Making up for lost time: Haleeb Foods starts recovery, but remains risk-averse

Published: March 31, 2013

Lost share: 10% is the share of Haleeb’s UHT milk at present, down from 52% in 2006-07.

LAHORE: 

The tough old days seem to be coming to an end for Haleeb Foods Limited as the company slowly recovers from its losses, but it is still going to be a few years before it can pay off its debts and regain lost market share in the fast developing food industry of Pakistan. The new management, which took over the company in July 2011, is quite pleased with the development.

From the pioneers of the dairy industry to market leader in Ultra High Treatment (UHT) milk, Haleeb Foods gradually lost its market share to multinational giants. The company faced many ups and downs that might be a good case study for medium scale industries doing business in this segment.

Haleeb Foods led the milk market for some years until 2008, but its competitor Nestle gave it a tough time with its product Milkpak by resorting to aggressive marketing. The competition got stiffer when Olper’s milk of Engro Foods hit the market.

Executives who were earlier associated with Haleeb Foods claimed that the previous management failed to capitalise on the popularity of the milk product and took some wrong decisions that proved costly for the company.

In the midst of the global recession in 2008, the company took a loan to try and turn round its struggling fortunes. On the other hand, its competitors Nestle and Engro were awash with funds and continued to market their products and enhance their share.

In 2011, Vision Mega Fobs Group Limited bought a major chunk of shares in Haleeb Foods and revamped the company with new and young management.

The company now claims that it is once again making profits, though it did not share financial details. “In just 11 months, we have turned the corner and are making profits. They are not a lot but still they are a source of relief for the company,” said Salman Sabir, Manager Corporate Affairs of Haleeb Foods in an interview with The Express Tribune.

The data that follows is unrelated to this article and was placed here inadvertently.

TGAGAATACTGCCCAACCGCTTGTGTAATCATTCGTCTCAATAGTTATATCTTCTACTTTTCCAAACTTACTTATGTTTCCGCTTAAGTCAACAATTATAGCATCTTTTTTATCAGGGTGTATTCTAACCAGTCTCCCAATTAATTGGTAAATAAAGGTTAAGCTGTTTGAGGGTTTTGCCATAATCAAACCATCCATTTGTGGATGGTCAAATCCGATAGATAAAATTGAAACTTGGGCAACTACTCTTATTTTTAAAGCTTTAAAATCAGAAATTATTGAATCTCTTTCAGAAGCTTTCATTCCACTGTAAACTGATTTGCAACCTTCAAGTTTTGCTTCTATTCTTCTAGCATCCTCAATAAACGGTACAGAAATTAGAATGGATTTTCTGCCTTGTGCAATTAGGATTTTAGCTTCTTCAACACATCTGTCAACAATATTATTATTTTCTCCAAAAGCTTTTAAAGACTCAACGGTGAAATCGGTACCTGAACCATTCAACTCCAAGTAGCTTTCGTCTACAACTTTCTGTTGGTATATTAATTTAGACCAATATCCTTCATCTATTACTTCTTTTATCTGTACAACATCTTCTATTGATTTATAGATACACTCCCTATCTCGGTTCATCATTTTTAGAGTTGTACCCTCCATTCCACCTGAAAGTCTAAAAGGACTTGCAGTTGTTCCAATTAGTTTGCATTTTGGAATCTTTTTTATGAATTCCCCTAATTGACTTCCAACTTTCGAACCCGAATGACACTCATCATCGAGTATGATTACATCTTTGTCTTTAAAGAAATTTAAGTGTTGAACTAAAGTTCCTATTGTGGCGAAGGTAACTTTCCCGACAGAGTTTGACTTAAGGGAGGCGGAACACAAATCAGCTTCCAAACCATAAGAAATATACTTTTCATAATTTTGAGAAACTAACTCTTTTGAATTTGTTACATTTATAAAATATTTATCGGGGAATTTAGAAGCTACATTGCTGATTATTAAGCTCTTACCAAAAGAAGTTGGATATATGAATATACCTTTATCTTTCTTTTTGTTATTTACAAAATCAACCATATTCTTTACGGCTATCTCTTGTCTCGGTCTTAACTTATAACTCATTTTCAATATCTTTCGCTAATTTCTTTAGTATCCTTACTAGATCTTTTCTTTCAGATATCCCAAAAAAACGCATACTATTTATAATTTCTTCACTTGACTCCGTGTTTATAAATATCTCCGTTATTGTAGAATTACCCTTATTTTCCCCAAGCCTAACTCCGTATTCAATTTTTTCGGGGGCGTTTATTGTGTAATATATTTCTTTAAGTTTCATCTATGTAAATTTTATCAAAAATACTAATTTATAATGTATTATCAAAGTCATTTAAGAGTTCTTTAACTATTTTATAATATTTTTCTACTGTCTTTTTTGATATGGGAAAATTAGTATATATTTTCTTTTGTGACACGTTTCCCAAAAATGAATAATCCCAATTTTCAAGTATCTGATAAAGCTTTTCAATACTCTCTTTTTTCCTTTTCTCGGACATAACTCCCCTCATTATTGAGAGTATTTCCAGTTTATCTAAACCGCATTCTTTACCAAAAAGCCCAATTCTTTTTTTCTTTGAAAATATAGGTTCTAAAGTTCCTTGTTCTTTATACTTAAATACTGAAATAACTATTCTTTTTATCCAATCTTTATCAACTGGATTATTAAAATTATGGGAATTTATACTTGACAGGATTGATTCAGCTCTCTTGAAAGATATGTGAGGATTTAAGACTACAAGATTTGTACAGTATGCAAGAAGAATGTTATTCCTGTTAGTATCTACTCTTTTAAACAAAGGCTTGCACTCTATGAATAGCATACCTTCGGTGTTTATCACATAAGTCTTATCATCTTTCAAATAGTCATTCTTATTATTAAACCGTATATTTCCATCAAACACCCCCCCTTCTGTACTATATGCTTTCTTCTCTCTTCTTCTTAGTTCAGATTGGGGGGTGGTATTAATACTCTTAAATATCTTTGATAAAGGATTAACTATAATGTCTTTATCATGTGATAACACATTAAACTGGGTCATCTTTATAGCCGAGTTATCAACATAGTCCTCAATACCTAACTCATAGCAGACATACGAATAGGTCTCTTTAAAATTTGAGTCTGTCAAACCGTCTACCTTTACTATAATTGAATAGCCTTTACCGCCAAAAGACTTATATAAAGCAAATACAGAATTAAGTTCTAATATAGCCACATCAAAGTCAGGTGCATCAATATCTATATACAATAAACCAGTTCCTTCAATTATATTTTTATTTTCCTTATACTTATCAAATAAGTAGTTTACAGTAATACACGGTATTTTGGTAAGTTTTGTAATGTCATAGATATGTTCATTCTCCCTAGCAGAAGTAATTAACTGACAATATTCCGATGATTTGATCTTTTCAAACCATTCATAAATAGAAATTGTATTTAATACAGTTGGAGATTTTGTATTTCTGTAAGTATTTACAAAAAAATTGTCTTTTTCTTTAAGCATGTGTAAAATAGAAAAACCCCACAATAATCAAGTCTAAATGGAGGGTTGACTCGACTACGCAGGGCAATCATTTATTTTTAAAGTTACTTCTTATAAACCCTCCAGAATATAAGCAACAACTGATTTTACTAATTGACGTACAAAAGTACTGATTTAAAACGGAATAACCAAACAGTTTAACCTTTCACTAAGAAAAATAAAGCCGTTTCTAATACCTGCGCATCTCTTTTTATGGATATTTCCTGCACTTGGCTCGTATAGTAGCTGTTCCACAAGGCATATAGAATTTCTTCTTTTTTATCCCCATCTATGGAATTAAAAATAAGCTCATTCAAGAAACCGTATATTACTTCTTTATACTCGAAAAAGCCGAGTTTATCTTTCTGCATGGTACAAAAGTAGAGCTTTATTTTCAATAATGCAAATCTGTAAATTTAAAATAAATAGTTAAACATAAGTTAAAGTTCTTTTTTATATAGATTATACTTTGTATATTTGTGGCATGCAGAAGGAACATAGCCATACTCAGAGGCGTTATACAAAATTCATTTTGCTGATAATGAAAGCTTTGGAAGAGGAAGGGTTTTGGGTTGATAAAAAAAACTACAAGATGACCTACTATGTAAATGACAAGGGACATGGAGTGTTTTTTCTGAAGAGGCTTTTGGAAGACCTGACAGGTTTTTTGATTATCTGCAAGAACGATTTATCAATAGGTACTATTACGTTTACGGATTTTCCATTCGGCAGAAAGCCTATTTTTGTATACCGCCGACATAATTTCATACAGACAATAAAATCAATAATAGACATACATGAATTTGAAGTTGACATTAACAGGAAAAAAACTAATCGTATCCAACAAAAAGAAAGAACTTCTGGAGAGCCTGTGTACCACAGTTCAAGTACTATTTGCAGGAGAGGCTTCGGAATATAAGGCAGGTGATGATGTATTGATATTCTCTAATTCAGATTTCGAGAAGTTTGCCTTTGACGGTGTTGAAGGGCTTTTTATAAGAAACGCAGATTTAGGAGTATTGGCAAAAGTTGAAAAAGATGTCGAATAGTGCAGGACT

Still, its flagship product Haleeb is in crisis as the share of UHT milk has dropped from 52% in 2006-07 to around 10% at present. Another product Tea Max is doing well in the tea whitener category.

According to Sabir, Tea Max is vying successfully with its competitors and it is the only product Haleeb Foods is currently relying on.

Recently, the company has unveiled Groaur, an iron fortified milk. It is offering eight different products and there are plans to introduce a few more this year.

However, the company is treading cautiously and is avoiding unnecessary risk. “We have a lot to offer in the future, but we have to be careful because we are not in a position to take risks,” Sabir said.

Haleeb Foods, which has its manufacturing unit at Multan Road, is focusing more on slashing costs rather than cutting employment. It has more than 350 employees, of which 30% are female.

Former company executives are of the view it will take around eight years for the company to regain lost momentum and pay off debts and that too only if it keeps going at the same pace.

Some history

Haleeb Foods initiated its business back in 1984 with the name Chaudhry Dairies Limited and introduced its first product Haleeb in 1986, which became very popular. The company entered into a joint venture with Friesl and Frisco Domo (FFD) of the Netherlands in 1989, but they parted ways in 1991.

Seven years later in 1998, Haleeb Foods signed a franchise agreement with Candia, a French company, and launched Candia value-added liquid milk products. In 2004, the company changed its corporate name from Chaudhry Dairies to Haleeb Foods and that was the time when its fortunes turned and the Haleeb brand started capturing the market.

By 2008, the company had enhanced its product line by entering the beverage segment and introducing more dairy products.

Published in The Express Tribune, March 31st, 2013.

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Reader Comments (1)

  • Mar 31, 2013 - 9:38PM

    It has more than 350 employees, of which 30% are female.

    Wow this must be surprising for Pakistanis, eh? So much so that it deserves special mention in this article.

    Recommend

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